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If I have two apples, one is smaller (/bigger) than the second. What's the way to ask about the differences between them in percents?

Could it be correct to say

1) "In how many percents is this one smaller than the second?"

Or simply I should omit the preposition (in) and ask:

2) "How many percents is this one smaller than the second?"

Or maybe neither work here and an other way that I didn't mention is correct?

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It is not correct English to ask how many percents. Per cent means per hundred and you can't really ask how many per hundreds is something.

The easiest way to ask is: In percentage terms, how much smaller/bigger is this apple than that?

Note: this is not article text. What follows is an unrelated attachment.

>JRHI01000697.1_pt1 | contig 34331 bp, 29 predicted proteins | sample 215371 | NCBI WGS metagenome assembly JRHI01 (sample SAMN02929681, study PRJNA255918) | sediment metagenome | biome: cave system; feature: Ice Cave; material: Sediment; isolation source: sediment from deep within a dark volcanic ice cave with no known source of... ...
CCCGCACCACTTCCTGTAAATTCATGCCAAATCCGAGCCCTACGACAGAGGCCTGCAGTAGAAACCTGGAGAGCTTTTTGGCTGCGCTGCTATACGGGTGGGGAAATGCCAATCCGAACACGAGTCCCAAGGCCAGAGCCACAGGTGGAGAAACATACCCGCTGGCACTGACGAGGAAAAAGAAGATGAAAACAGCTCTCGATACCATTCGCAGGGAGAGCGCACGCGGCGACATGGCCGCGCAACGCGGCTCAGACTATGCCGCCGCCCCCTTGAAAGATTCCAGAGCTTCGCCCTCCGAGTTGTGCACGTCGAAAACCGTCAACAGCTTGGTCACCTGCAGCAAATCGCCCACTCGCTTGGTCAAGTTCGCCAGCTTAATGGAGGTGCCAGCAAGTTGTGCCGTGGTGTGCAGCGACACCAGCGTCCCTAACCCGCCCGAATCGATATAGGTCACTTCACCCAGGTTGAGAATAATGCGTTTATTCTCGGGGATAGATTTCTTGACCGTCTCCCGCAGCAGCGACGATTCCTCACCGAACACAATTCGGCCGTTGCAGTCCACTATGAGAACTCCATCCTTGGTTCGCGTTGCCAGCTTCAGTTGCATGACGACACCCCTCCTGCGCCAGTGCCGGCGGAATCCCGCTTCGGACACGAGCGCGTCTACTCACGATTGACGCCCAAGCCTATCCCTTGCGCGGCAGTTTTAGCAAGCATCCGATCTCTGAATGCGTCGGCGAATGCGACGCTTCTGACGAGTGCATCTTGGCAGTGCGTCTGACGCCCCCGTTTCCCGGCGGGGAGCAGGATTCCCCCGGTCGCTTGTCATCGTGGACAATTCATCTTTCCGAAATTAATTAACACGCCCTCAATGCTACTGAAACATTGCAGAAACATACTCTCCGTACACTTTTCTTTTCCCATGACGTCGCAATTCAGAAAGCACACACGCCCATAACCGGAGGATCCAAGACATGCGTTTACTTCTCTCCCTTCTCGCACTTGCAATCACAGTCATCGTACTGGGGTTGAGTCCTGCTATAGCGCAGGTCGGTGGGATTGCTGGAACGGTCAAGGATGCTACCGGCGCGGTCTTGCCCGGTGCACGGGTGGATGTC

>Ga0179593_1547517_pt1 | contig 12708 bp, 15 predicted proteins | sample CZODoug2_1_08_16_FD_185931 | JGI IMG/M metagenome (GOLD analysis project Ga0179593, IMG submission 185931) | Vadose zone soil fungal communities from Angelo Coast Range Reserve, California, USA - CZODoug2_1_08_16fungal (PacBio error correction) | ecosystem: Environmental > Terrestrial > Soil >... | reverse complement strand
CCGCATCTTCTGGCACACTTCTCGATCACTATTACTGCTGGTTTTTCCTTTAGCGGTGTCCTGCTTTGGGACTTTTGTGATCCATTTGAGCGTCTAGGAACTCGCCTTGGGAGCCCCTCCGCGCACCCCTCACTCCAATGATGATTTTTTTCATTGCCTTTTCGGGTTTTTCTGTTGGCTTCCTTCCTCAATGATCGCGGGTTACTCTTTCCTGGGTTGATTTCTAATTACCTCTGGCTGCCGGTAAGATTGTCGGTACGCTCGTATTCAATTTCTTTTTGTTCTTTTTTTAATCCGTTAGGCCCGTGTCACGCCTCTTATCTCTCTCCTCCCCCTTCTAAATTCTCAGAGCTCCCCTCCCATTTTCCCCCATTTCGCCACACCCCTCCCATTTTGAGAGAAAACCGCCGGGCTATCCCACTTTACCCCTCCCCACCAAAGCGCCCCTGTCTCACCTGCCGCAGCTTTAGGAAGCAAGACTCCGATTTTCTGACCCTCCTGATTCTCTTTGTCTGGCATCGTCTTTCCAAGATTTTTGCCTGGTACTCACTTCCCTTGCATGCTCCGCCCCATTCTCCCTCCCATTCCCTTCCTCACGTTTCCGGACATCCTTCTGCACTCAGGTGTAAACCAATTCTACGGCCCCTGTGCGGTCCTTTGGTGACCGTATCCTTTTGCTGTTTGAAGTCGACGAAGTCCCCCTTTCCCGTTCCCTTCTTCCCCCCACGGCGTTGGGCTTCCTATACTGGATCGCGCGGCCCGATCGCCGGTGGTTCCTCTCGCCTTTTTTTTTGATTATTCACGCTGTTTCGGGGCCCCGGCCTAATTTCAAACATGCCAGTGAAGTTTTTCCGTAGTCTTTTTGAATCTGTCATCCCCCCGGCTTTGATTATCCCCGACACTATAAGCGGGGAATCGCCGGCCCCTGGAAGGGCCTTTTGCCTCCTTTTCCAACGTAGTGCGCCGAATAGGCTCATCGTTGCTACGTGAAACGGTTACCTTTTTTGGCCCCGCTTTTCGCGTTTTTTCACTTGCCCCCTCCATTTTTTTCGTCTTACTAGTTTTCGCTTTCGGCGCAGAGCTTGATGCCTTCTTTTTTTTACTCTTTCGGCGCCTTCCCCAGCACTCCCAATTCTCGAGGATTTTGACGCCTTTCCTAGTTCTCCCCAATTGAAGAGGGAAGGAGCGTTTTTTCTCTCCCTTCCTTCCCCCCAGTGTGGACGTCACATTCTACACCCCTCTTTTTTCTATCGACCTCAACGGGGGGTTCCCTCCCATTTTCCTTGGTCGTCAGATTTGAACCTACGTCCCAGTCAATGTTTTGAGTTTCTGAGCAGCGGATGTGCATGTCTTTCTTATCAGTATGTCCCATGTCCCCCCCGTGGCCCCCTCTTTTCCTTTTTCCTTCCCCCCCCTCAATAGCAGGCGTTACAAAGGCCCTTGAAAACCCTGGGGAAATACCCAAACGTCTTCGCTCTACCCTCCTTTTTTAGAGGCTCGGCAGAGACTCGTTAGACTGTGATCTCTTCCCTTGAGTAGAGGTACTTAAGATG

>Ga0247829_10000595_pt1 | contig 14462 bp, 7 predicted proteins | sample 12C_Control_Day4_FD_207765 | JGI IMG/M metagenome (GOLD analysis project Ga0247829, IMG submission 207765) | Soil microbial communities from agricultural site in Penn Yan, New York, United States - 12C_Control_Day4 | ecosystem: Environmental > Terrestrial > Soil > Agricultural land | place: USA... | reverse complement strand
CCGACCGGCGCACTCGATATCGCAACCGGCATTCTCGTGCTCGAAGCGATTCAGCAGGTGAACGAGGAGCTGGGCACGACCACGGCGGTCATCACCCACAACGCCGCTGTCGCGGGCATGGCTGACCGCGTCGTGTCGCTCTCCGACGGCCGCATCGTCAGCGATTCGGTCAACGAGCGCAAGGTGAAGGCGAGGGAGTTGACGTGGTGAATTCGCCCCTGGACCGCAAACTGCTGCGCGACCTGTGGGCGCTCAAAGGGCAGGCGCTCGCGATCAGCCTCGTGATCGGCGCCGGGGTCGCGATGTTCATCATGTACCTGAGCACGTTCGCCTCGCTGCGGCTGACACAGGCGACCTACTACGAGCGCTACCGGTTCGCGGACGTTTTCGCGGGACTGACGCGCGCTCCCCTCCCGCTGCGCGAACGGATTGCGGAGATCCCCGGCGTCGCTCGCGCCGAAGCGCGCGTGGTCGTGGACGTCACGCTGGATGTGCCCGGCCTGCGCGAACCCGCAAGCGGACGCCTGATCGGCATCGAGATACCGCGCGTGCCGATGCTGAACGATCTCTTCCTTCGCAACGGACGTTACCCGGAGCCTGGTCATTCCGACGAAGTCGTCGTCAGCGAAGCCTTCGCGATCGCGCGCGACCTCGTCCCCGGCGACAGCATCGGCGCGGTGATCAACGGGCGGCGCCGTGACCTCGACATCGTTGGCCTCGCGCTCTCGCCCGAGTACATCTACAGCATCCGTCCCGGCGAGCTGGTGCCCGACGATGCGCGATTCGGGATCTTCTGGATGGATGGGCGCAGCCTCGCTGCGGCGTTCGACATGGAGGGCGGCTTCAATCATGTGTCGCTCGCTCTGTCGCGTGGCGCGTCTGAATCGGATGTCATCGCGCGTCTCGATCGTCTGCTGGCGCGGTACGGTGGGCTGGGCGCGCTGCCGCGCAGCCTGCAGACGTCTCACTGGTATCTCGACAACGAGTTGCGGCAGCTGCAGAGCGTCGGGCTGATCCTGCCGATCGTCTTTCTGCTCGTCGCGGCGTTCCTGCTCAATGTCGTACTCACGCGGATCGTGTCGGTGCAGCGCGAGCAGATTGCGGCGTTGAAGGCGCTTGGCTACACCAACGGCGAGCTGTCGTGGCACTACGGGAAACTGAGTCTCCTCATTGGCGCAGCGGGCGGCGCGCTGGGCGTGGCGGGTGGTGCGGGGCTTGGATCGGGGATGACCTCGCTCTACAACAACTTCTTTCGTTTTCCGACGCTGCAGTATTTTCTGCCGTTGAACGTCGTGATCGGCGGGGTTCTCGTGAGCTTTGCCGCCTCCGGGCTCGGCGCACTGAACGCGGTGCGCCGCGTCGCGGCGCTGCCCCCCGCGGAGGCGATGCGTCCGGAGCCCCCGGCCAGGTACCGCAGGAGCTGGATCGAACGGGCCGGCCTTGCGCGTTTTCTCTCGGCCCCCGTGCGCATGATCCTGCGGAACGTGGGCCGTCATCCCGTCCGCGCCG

You could also ask: What percentage smaller/bigger is this apple than that?

You could make it more complicated and ask: What percentage is this apple of that? but people don't speak like that and might be a bit surprised if you asked them in that fashion.

  • Additionally, it would be wrong to ask "What percentage is this apple of that?" because that implies the one apple is a subset of the other. Also percentage difference is directional. 80 is 20% smaller than 100, but 100 is 25% greater than 80. 100 -20% = 80 but 80+20% = 96 – wolfsshield May 1 at 20:58
  • "How many percent smaller?" works for me (but maybe not in formal writing). – Anonymous May 1 at 23:50
  • Thank you for the answer! Iv'e learnt something new today:) what's a about "By how much percent is this bigger than that"? (It something usually I need for formal writing as an question. While if I'm not mistaken your suggestions are for spoken language. Isn't it?) – Judicious Allure May 2 at 4:08

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